The measure’s victory will help reverse decades of incumbent politicians’ consolidation of power, says Jiggy Athilingam, state and local policy manager at Indivisible, an organization that lends support to grassroots political efforts.
“What we’re doing now is we’re undoing some of that damage so we can have a fair, representative democracy,” she says.
Other successful measures to that end include the initiative allowing former prisoners to vote in Florida; anti-gerrymandering victories in Colorado, Missouri, and Utah; and the establishment of publicly funded elections in Baltimore and Denver. North Dakota, propelled by a multipartisan group officially called North Dakotans for Public Integrity but self-dubbed the “Badass Grandmas,” passed a measure containing a full slate of anti-corruption reforms, such as requiring the reporting of large donations, banning the personal use of campaign money, restricting lobbyist gifts, and closing the “revolving door” of public officials leaving office to become lobbyists.
“Voters are completely fed up with what they see in politics,” says David Donnelly, president and CEO of Every Voice, which supports municipal efforts to create publicly funded elections. “[With] the pressure on elected officials to raise money, voters feel completely shut out and don’t think politicians are working for them.”
The past 10 years have seen a dismantling of election integrity, from the Supreme Court’s 2010 Citizens United decision to its 2013 gutting of the Voting Rights Act that facilitated voter suppression measures in Georgia and other states. Trump’s election despite Hillary Clinton’s capture of the popular vote demoralized voters further, organizers say.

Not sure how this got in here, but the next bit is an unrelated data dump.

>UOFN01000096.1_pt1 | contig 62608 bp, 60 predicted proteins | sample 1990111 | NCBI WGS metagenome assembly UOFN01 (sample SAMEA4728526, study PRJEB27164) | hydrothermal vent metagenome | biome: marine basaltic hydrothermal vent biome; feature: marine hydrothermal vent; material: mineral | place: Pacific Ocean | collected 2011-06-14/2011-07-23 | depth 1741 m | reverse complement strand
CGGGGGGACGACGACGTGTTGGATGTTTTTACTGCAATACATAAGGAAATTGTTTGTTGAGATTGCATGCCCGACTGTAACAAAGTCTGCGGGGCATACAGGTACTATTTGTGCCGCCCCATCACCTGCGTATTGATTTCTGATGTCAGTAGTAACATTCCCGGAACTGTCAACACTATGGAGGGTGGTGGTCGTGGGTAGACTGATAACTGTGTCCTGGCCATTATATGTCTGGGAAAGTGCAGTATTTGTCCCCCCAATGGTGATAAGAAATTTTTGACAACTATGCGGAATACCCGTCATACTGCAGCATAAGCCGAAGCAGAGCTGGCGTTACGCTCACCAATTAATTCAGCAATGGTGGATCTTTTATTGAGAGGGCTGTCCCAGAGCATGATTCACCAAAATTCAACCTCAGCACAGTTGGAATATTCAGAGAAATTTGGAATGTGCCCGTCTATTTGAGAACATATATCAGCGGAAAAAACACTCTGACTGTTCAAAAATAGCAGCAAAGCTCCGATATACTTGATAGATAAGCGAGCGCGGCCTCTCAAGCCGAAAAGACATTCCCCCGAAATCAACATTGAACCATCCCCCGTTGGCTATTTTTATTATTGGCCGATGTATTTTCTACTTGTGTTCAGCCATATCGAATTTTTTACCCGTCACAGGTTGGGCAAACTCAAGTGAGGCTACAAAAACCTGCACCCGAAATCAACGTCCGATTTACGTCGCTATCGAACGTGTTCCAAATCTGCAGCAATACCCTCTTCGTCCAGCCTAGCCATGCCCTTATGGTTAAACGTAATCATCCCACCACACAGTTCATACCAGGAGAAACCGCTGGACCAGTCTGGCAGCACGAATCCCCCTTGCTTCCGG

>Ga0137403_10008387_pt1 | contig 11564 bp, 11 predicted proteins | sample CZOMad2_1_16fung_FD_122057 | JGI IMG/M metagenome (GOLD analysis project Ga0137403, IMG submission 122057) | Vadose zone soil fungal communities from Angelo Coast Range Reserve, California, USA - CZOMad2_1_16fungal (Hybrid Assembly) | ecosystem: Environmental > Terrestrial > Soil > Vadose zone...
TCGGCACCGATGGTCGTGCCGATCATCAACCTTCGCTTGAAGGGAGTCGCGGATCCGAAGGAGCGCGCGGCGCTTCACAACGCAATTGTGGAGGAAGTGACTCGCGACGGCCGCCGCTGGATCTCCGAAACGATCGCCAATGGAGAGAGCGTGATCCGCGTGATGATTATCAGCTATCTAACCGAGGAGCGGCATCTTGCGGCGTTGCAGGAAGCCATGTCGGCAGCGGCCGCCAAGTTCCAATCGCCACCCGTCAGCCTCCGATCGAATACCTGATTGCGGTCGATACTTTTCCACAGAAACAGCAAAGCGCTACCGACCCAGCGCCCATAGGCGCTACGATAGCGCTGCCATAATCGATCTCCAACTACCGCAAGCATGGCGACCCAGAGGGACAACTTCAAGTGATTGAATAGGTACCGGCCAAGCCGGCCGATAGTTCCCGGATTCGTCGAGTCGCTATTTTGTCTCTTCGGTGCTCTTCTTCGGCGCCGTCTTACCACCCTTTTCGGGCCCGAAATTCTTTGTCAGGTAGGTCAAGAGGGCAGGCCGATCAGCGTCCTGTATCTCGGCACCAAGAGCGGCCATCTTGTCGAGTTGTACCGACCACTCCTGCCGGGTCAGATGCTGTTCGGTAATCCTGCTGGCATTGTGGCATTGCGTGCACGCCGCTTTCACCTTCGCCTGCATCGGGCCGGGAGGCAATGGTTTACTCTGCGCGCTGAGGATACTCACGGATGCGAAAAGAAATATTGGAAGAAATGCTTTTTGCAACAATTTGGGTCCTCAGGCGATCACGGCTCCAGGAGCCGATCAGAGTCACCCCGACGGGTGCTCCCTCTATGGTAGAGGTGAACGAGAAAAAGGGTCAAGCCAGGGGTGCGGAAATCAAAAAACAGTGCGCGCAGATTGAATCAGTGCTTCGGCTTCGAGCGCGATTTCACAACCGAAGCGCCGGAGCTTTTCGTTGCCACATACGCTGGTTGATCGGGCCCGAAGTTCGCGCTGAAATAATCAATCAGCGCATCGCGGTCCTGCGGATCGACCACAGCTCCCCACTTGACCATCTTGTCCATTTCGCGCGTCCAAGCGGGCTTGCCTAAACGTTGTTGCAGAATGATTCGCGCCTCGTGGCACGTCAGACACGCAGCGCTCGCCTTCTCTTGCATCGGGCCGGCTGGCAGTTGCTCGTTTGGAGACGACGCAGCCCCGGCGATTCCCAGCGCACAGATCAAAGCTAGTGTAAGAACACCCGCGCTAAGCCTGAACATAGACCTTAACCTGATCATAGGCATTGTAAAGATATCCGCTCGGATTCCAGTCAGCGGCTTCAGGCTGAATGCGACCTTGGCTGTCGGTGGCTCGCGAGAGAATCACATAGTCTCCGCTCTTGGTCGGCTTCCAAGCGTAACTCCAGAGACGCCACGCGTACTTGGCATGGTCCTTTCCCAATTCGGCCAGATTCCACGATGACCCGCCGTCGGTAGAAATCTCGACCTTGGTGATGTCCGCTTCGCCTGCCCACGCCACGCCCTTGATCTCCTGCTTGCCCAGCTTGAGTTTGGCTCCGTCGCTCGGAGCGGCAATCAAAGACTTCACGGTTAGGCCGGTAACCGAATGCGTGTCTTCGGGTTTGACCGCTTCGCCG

“People are more awakened to the crisis,” Athilingam says. “A lot of people came after the 2016 election and started participating in democracy more than they ever have before. Once you start getting in tune with politics … you quickly realize that things are not fair.”
But recent years have seen a surge in anti-corruption progress initiated by voters themselves. They not only tend to increase voter participation, but can alter state legislatures and congressional boundaries and help elect more progressive candidates, says Rita Bosworth, executive director of the Sister District Project, which works to elect Democrats to disproportionately Republican state chambers.
“When there are more things on the ballot that are super important, that helps drive turnout,” which favors progressives, Bosworth says.
So where will these reforms hit next? It’s too early to tell for the most part, Athilingam says, because initiatives haven’t been certified for the next election.
But Albuquerque, New Mexico, and Austin, Texas, are poised to pass public campaign financing in their city halls, Donnelly says, inspired by a system passed in Seattle in 2015. And the expansive progressive flips in state chambers across the country, such as in Virginia in 2017 and New Hampshire this year, could make those state governments more amenable to passing reforms so that activists don’t need to take up the mantle, Athilingam says.
And election fairness appeals to people of all parties, Lynn of RepresentUs says.
“The power of the people in this case and the power of unity and cross-partisanship is going to continue to be what moves the needle [in election integrity],” he says. “The more we move the needle, the more it becomes a mandate for our elected leaders.”
The controversial Clean Elections rules that led Republican lawmakers to attempt to curb the agency’s authority through Proposition 306 may be here to stay, even if voters approve the measure.
Prop. 306 would subject the Arizona Citizens Clean Elections Commission, which administers the state’s public campaign financing system, to the same regulatory rulemaking restrictions as other state agencies, including oversight by the Governor’s Regulatory Review Council (GRRC), whose members are appointed by the governor.